Learn the chemistry behind the reaction between calcium carbide and water...melon...?!
The importance of surface area can be illustrated by adding spherical solids at known sizes and temperature to other substances at different temperatures and then monitoring the rates of temperature changes of the system over time. Larger spheres (with less surface area per sample) exchanged heat with water more slowly than smaller spheres, and less thermally conductive glass spheres exchanged heat with water more slowly than iron spheres. Additional, more colorful demonstrations are described in which small glass spheres cool thermochromic plastic cups more quickly than larger glass spheres.
The reaction of hydrogen and oxygen gases to form water is well known to be an exothermic reaction. That reaction can occur by first absorbing the hydrogen into palladium metal, and then placing the resulting palladium hydride into contact with oxygen in the air. Infrared and visible light videos were recorded for this process involving palladium foil, and the Green Chemistry and safety aspects of these activities are considered.
Thermal paper such as that used for point of sale receipts typically functions by darkening when exposed to heat. The pigment system used in this paper also darkens when exposed to solvents of intermediate polarity and acids. This enables thermal paper to be used as an inexpensive sort of indicator paper for a variety of demonstrations.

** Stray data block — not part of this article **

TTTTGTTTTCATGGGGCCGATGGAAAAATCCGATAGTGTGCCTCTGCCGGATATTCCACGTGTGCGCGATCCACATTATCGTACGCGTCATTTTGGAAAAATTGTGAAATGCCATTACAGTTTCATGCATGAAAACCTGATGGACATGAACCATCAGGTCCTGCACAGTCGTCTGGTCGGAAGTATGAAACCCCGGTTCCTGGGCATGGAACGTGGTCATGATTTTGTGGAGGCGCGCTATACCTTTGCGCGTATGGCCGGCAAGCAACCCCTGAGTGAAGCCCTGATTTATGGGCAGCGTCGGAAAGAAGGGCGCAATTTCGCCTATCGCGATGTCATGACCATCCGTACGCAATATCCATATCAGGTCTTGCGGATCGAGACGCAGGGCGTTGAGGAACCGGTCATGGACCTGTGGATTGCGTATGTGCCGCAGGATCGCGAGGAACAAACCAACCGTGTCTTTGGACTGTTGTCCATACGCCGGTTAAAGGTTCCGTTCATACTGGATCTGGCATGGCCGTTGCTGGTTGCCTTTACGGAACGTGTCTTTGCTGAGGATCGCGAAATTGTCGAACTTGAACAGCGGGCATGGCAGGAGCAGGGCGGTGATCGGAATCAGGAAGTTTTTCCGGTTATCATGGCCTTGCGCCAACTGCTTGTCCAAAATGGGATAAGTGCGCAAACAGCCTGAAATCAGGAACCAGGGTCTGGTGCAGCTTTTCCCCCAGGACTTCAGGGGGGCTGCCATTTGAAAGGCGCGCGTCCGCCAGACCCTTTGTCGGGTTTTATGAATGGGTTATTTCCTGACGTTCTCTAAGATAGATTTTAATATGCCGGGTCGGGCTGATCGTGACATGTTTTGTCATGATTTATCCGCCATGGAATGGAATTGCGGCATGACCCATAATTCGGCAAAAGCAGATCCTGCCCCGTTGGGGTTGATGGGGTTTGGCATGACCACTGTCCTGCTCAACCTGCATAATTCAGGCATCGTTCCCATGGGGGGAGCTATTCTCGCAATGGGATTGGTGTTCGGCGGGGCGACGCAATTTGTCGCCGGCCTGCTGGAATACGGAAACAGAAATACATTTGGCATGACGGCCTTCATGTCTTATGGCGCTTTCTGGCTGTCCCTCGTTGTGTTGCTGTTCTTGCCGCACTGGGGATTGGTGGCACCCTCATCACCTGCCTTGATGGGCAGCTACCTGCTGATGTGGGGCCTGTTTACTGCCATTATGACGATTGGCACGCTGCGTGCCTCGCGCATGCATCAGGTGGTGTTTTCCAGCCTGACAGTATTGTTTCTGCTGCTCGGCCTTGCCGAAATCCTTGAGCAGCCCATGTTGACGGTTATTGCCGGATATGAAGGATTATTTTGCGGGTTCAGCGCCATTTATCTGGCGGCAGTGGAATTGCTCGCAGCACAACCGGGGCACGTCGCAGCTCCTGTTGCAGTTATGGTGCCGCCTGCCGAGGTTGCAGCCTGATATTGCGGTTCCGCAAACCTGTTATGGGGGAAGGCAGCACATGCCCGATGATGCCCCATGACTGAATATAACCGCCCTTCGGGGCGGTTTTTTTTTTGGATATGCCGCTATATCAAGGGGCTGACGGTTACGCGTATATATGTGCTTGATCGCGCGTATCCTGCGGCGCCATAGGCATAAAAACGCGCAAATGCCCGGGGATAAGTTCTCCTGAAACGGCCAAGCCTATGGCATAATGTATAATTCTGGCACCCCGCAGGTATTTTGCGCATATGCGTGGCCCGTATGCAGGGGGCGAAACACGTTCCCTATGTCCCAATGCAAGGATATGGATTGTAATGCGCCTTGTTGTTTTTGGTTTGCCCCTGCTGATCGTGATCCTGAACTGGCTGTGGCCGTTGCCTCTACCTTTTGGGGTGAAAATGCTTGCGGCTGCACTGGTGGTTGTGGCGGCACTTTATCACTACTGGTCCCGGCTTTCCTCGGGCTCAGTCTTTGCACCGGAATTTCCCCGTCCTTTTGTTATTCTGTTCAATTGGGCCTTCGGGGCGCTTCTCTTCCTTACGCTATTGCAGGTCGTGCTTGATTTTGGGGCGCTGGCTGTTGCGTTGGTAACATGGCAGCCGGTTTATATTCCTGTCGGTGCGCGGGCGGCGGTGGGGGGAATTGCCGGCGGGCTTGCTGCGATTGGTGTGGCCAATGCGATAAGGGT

Beautiful, metallic mirrors of copper or silver can easily be formed in test tubes. Simply add the appropriate metal salt to a test tube, and heat! These reactions should be performed in a fume hood.
Learn a simple way to relate the heat equation (Q = mc∆T ) to climate change.
You are likely aware that diamonds are converted - albeit slowly - to graphite under normal conditions. Thus, diamonds don't last forever, in contrast to the popular advertising slogan. However, did you know that you can use chemistry to prove that diamonds are not forever? It's simpler than you think...
The “bucket launch” is a fantastic experiment you can do if you have access to liquid nitrogen. Depending upon conditions, we have observed the bucket to launch anywhere from 80 to 160 feet high. See the video.
I am fascinated by the chemistry of pennies. I have tried several experiments found in the Journal of Chemical Education.
Here is something to ponder as you think about your lab experiences this year: I have been using an excellent inquiry lab for the past few years. I think it does a fabulous job guiding the students through the amazing (yet often dull to students) world of specific heat equations and learning about calorimetry. However, this semester, I returned to the old, traditional calorimetry lab. I wan